as in new window
  1. Kuttner, Kenneth & Posen, Adam, 2011. "How flexible can inflation targeting be and still work?," Discussion Papers 34, Monetary Policy Committee Unit, Bank of England.
  2. Eickmeier, Sandra & Lemke, Wolfgang & Marcellino, Massimiliano, 2011. "The changing international transmission of financial shocks: evidence from a classical time-varying FAVAR," Discussion Paper Series 1: Economic Studies 2011,05, Deutsche Bundesbank, Research Centre.
  3. Mountford, A.W. & Uhlig, H.F.H.V.S., 2002. "What are the Effects of Fiscal Policy Shocks?," Discussion Paper 2002-31, Tilburg University, Center for Economic Research.
  4. Kirchner, Markus & Cimadomo, Jacopo & Hauptmeier, Sebastian, 2010. "Transmission of government spending shocks in the euro area: Time variation and driving forces," Working Paper Series 1219, European Central Bank.
  5. Nicoletta Batini & Julia Guerreiro & Giovanni Callegari, 2011. "An Analysis of U.S. Fiscal and Generational Imbalances: Who Will Pay and How?," IMF Working Papers 11/72, International Monetary Fund.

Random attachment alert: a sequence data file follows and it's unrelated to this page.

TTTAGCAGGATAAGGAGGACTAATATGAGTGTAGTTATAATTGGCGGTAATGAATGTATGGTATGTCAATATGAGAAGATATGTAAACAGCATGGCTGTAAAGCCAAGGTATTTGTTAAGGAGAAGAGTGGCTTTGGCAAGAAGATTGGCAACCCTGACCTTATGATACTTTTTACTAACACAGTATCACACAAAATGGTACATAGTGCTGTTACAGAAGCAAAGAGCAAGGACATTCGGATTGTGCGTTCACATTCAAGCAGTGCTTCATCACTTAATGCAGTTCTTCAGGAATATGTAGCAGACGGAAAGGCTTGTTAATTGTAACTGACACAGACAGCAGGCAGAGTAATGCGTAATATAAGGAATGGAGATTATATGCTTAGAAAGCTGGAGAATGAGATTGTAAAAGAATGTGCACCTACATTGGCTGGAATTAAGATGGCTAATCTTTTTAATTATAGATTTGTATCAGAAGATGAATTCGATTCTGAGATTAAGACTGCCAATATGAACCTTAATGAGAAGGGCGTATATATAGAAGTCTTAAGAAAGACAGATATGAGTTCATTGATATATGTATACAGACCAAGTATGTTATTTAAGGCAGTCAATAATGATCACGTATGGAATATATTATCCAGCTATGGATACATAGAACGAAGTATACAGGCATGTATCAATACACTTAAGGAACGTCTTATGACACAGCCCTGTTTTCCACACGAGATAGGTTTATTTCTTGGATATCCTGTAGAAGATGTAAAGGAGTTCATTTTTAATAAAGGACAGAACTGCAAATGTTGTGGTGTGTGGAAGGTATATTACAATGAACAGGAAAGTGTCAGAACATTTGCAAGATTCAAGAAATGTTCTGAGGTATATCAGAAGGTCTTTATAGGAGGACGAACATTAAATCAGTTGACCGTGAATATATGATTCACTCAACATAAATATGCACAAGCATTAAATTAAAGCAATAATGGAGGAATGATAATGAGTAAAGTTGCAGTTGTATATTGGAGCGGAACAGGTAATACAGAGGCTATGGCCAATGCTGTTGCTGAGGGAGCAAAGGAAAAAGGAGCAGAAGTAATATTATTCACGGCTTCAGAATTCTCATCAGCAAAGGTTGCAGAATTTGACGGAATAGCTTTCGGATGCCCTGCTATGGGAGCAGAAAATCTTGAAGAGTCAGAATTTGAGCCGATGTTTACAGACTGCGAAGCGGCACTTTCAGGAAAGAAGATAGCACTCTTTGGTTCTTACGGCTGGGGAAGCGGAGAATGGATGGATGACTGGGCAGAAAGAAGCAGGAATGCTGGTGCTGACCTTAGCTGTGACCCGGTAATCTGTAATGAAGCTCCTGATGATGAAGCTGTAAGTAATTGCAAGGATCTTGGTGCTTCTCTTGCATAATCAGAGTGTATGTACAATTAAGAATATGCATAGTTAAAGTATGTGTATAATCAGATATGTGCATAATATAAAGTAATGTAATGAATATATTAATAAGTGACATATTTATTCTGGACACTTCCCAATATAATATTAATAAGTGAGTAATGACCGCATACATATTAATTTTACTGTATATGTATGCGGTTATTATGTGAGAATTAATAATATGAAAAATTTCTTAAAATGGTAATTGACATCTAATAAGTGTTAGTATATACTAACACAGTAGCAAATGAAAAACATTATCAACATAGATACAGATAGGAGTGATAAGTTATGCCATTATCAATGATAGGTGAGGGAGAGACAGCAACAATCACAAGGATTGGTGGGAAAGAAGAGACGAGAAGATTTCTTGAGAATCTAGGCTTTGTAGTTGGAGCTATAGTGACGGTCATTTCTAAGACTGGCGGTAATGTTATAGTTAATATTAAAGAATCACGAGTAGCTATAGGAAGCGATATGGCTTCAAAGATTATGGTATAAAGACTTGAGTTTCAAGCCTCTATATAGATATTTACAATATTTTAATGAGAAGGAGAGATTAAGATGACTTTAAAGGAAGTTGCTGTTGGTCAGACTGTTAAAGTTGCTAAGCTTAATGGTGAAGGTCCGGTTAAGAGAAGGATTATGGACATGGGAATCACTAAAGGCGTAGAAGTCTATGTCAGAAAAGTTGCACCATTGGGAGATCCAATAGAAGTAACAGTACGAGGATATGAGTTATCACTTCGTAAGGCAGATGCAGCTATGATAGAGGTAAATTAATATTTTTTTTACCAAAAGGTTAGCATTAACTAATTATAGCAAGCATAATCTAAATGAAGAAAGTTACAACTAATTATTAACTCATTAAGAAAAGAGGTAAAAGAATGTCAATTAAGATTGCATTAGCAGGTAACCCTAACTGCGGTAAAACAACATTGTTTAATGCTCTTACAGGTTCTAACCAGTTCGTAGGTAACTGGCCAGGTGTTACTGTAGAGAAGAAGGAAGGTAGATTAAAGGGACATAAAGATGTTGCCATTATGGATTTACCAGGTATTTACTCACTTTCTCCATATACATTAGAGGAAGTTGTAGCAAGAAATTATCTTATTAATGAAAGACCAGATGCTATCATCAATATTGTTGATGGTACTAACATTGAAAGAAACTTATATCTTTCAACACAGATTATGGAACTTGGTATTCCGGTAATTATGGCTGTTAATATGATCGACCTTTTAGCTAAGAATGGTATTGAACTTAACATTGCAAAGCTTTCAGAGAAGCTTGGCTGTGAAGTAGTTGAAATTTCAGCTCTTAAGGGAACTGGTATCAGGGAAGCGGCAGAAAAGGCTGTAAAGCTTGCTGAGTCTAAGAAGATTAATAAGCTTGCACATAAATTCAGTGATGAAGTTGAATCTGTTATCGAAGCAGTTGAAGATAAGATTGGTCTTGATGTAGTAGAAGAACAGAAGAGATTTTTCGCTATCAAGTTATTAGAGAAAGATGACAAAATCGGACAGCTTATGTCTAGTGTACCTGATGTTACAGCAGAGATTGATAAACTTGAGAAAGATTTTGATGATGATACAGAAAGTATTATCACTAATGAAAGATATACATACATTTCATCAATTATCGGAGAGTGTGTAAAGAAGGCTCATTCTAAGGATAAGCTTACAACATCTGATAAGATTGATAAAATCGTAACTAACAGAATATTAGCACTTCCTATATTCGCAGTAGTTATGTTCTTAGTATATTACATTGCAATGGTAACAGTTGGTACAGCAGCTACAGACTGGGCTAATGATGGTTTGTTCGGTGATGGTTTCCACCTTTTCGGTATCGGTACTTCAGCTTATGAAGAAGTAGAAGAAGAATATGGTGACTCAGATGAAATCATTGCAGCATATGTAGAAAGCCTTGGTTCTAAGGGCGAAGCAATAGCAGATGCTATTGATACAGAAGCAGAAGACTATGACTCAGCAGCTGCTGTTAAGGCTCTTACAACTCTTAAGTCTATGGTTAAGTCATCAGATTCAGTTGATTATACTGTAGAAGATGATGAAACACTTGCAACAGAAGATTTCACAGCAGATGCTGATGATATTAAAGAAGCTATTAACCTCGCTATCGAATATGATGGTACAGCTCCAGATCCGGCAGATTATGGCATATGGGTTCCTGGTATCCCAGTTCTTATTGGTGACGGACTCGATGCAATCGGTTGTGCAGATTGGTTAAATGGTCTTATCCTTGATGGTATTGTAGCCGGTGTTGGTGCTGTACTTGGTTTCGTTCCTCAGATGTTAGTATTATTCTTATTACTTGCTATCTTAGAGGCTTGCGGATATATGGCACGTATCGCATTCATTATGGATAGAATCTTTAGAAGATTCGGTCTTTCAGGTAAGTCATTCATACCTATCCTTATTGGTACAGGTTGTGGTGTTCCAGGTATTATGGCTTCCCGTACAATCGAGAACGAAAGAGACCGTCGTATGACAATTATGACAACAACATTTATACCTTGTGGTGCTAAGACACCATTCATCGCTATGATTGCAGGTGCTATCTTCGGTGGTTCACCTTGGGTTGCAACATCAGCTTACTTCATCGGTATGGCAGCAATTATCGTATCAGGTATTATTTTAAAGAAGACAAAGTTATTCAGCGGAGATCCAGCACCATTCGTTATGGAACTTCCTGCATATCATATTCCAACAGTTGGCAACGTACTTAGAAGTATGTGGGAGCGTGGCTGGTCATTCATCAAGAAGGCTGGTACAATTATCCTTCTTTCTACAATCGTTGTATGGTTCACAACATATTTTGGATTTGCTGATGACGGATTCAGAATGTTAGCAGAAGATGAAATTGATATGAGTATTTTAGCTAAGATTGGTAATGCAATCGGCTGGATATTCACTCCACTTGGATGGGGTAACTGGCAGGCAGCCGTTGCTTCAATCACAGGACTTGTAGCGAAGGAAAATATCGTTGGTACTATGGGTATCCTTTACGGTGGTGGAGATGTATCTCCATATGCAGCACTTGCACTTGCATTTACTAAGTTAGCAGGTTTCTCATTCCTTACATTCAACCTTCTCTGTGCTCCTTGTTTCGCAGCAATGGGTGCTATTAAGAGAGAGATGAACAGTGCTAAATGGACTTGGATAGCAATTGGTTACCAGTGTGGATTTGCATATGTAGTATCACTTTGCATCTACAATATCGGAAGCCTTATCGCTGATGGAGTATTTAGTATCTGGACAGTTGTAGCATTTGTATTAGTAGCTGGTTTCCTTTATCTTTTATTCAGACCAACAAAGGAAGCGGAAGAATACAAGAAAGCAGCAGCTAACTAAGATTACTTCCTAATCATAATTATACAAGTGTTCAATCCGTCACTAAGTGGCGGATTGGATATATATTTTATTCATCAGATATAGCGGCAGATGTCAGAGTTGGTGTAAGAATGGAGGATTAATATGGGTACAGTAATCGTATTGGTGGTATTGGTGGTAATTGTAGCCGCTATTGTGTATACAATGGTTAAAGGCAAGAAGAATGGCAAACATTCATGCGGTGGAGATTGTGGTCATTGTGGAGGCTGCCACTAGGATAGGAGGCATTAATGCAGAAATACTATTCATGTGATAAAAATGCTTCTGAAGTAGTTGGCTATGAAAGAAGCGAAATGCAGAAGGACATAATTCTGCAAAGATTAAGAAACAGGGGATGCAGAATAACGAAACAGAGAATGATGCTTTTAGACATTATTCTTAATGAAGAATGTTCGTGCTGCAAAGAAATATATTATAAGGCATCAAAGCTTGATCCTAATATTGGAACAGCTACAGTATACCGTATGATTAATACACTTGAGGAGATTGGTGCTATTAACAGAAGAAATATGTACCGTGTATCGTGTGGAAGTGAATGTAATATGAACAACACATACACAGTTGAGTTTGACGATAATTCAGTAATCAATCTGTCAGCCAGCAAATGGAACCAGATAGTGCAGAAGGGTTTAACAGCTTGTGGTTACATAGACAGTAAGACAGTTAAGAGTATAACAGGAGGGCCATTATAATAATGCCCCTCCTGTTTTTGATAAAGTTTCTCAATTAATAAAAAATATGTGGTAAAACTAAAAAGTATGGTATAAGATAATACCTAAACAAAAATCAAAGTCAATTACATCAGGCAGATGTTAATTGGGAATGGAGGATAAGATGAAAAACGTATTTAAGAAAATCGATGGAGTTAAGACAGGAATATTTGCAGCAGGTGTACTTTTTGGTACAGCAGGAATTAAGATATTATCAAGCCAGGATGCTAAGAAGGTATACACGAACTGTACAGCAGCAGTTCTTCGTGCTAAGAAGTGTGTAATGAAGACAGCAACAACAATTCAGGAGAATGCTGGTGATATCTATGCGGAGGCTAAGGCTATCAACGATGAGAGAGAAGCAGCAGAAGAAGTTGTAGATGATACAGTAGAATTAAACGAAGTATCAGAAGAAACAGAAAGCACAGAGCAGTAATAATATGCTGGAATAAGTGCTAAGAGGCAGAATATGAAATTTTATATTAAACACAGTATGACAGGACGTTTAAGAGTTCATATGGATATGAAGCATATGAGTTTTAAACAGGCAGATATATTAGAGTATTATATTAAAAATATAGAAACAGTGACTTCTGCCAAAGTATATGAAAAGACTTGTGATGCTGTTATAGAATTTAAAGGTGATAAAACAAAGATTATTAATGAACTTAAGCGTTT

6. Renee Fry & Adrian Pagan, 2010. "Sign Restrictions in Structural Vector Autoregressions: A Critical Review," CAMA Working Papers 2010-22, Centre for Applied Macroeconomic Analysis, Crawford School of Public Policy, The Australian National University.
  7. Francesco Bianchi & Haroon Mumtaz, 2010. "Dynamics of the Term Structure of UK Interest Rates," Working Papers 10-38, Duke University, Department of Economics.
  8. Fabio Canova & Evi Pappa, 2003. "Price differentials in monetary unions: The role of fiscal shocks," Economics Working Papers 923, Department of Economics and Business, Universitat Pompeu Fabra, revised Jun 2005.
  9. Christiane Baumeister & Gert Peersman, 2012. "Time-Varying Effects of Oil Supply Shocks on the U.S. Economy," Working Papers 12-2, Bank of Canada.
  10. Manuel Coutinho Pereira & Artur Silva Lopes, 2010. "Time-varying fiscal policy in the U.S," Working Papers w201021, Banco de Portugal, Economics and Research Department.
  11. Roberto Perotti, 2008. "In Search of the Transmission Mechanism of Fiscal Policy," NBER Chapters, in: NBER Macroeconomics Annual 2007, Volume 22, pages 169-226 National Bureau of Economic Research, Inc.